SB 592 Housing Accountability Act

Follow Marin Events

• Home • Up • 2017 HOUSING BILLS • SB 592 Housing Accountability Act • CA Housing Bills 2017 • CA's GAS TAX should be devoted to Cost Effectively reduce Traffic Congestion • Seniors can be Exempt from Parcel Taxes or Postpone Property Taxes • CA Constitutional Amendment 11 • Poll on growth • SB743 VMT instead of LOS • Immigration california 2000-2010 • Tech Expansion Overruns Cities in CA • California's High-Speed Rail LIES •
•  •

SOURCE Hydee Feldstein hydeefeldstein@yahoo.com
Paragraph (d) requires the approval of any “housing development project” for “very low, low-, or moderate-income households or any emergency shelter” unless the project fails on narrowly defined grounds related to public health and safety no matter how inconsistent the project may be with local zoning. 
Similarly, paragraph (i) restricts conditions and lower density “that have a substantial adverse effect on the viability or affordability of a housing development for very low, low-, or moderate-income households.”

Other than (d) and (i), however, the rest of SB 592 has nothing to do with affordable housing or shelters and it accomplishes the same parcel zoning and relief from density as SB 50 in an even more underhanded manner.

Market Rate Housing – Density, Sneaky Gutting of All Other Zoning for which a Variance or a Conditional Use May be Authorized by a Zoning Administrator or a Planning Commission

Section 65589.5 (j), upends all zoning and conditions for ALL proposed “housing development projects” with very limited exceptions.  Whether by error or advertance, paragraph (j) PROHIBITS a local authority from disapproving any “housing development project” on the grounds of its density is not allowed UNLESS the city or county (within 30 days) makes specific written findings based on that the preponderance of the evidence in the record (the record generally consisting solely of the application as deemed completed) that ALL the items listed below are true.

  1. The density proposed is inconsistent with MANDATORY provisions of the general plan and parcel zoning that cannot be varied by application, zoning administrators, planning commissioners or other authorities because of brand new language in SB 592 (never before seen) (SB 592, new Section 65589.5 (j)(1)(B). That new language is: “a general plan, zoning, or subdivision standard or criterion is not ‘applicable”’if . . . the project could be approved without the standard or criterion being met”;
  2.  “the housing development project” is found to have “a specific, adverse impact upon the public health or safety” (which has a definition that is just about impossible to meet); and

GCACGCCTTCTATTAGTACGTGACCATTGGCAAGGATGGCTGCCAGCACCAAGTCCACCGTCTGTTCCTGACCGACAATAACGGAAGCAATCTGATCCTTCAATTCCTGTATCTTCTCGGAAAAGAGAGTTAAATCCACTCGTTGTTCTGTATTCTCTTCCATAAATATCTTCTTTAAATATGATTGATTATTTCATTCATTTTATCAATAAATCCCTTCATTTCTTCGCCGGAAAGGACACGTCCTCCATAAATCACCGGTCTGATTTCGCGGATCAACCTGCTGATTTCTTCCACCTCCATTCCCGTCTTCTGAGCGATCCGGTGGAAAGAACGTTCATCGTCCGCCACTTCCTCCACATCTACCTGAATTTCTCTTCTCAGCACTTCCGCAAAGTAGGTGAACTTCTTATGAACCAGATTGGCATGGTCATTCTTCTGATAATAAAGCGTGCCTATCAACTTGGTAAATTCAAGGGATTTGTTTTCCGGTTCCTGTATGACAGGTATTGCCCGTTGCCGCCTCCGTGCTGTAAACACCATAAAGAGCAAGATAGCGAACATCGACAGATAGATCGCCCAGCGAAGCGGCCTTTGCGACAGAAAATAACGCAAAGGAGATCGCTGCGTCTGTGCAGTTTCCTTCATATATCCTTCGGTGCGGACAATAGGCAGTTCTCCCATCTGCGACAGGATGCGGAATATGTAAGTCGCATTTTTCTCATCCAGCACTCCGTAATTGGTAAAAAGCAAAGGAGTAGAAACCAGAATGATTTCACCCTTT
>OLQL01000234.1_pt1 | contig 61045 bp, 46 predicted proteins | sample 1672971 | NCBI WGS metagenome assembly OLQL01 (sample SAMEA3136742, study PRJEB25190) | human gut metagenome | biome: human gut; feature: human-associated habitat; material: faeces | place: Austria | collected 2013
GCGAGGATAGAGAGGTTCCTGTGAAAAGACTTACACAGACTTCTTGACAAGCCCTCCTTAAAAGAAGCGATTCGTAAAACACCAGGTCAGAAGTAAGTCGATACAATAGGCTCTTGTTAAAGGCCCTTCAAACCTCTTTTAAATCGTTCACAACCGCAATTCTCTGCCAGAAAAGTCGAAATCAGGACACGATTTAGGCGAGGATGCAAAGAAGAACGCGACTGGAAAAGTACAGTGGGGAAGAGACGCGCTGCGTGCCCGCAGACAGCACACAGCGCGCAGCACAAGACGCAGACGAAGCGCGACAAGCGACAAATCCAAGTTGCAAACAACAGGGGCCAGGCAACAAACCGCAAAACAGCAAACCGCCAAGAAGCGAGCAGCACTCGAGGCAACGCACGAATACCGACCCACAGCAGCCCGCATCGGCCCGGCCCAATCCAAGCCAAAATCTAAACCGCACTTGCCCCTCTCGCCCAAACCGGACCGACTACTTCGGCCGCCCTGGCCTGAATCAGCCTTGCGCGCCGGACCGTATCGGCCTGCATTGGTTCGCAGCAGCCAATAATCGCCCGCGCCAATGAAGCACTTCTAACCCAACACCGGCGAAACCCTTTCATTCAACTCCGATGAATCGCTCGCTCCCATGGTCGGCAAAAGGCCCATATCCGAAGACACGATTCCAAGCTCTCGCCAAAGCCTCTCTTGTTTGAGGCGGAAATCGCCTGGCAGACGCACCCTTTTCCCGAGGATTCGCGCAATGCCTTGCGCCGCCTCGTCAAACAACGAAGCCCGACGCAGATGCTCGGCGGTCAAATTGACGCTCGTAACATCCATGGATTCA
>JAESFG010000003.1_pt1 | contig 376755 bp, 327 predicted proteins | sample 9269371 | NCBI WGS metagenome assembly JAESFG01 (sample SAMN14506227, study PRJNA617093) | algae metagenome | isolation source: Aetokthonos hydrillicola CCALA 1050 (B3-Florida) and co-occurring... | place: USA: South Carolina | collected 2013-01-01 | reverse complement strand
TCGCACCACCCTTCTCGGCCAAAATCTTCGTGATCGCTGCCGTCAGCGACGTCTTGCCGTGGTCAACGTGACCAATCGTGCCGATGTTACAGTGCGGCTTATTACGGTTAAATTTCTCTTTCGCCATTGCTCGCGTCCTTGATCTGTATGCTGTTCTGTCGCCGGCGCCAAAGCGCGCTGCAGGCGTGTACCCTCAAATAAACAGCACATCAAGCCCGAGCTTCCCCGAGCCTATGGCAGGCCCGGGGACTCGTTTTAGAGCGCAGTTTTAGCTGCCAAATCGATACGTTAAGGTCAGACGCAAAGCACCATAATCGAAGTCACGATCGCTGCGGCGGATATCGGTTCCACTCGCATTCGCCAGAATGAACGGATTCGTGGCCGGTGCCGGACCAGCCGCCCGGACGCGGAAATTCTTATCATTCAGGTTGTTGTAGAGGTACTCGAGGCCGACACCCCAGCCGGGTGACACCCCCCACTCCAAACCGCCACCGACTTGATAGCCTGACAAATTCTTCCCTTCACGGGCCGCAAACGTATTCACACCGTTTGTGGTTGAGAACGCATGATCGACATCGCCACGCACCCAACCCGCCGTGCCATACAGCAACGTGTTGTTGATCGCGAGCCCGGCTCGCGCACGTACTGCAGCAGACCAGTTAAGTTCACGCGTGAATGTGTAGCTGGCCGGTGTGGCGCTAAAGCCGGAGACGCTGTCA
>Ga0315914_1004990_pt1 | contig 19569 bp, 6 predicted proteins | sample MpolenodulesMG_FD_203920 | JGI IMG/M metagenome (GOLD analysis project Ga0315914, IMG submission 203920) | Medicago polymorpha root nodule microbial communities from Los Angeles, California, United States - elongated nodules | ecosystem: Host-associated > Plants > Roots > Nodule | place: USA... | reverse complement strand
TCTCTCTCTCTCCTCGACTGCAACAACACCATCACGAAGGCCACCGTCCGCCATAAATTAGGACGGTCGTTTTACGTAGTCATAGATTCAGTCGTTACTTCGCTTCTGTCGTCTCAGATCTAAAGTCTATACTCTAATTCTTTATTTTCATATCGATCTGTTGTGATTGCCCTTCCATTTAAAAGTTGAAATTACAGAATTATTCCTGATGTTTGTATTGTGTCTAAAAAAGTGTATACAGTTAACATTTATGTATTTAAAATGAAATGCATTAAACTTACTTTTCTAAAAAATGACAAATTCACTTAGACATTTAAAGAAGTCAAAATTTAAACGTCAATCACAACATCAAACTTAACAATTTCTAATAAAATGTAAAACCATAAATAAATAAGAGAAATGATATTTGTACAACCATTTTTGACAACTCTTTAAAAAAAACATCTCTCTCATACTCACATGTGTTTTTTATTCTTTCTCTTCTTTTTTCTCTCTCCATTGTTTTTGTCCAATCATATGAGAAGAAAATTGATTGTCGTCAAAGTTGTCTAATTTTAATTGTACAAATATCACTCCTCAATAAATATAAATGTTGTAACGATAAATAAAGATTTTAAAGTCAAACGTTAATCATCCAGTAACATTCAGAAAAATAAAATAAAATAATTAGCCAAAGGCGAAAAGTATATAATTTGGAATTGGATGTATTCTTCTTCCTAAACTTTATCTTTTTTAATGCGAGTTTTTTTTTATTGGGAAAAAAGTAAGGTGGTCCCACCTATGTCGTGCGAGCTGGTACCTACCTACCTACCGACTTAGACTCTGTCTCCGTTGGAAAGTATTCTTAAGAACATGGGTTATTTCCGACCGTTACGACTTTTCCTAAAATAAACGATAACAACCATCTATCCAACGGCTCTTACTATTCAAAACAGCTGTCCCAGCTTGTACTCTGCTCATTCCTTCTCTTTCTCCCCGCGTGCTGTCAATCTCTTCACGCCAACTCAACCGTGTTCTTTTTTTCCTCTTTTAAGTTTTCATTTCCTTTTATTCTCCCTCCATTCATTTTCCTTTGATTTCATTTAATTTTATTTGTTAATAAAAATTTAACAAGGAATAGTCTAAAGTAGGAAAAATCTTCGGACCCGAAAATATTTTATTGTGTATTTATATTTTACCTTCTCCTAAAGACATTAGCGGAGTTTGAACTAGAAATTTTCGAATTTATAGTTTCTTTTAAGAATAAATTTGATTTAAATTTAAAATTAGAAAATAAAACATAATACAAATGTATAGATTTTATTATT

3. There is “no feasible method to satisfactorily mitigate or avoid the adverse impact” except disapproval or lower density for this project.

Of course, in many cities and counties there are few mandatory provisions of the general plan or zoning because an applicant can apply for a variance or a conditional use permit and often and especially with community support the application will be granted.  If a project “could be approved without the standard or criterion being met,” then SB 592’s section 65589.5(j)(i)(B) renders the restrictions inapplicable, automatically requiring the approval (including all “nonresidential” uses) of the housing development project.  So:

  • First, this could put zoning administrators and planning commissions out of work. Despite the lead in to (j) that it is applicable only “When a proposed housing development project complies with applicable, objective general plan, zoning, and subdivision standards and criteria, including design review standards,”, the new sneaky carveout in (j)(1)(B) makes just about all zoning not applicable;

  • Second, it does not permit consideration of

    • (a) the health or safety of the occupants (eg fire exits, overcrowding, insufficient sanitation or cooking facilities, etc) or

    • (b) the cumulative effect of housing development projects in a neighborhood on public health or safety (eg evacuation routes, city services requirements for police, fire, paramedics, impact on trash collection, load on infrastructure and utilities, etc).

  • Third, it begs the question since most adverse impacts can be mitigated given enough money and so the question is who pays and while SB 592 does not say so explicitly, the implication seems to be that the local authority would do so. This is an unfunded mandate for which the state would have to pay for services and infrastructure.

Elimination of Use and Density Restrictions In SB 592

SB 592, like SB 330, defines “housing development project” to include “mixed use developments consisting of residential and nonresidential uses” and “transitional housing or supportive housing,” all without any reference to underlying zoning or use restrictions.  SB 592 then expands the definition of “housing development project” to add two new elements to the mix that no other bill has addressed and includes:

  • “a single unit”; and

  • “the addition of one or more bedrooms to an existing residential unit”.

SB 592 also adds a new definition in 65589.5 (h)(6) for “Conditions that have the same effect or impact on the ability of the housing development project to provide housing” shall include, but are not limited to, each of the following:

  • (A) Reduction in the number of bedrooms or other normal residential features, such as a living room or kitchen.

  • (B) The substantial impairment of the housing development project’s economic viability.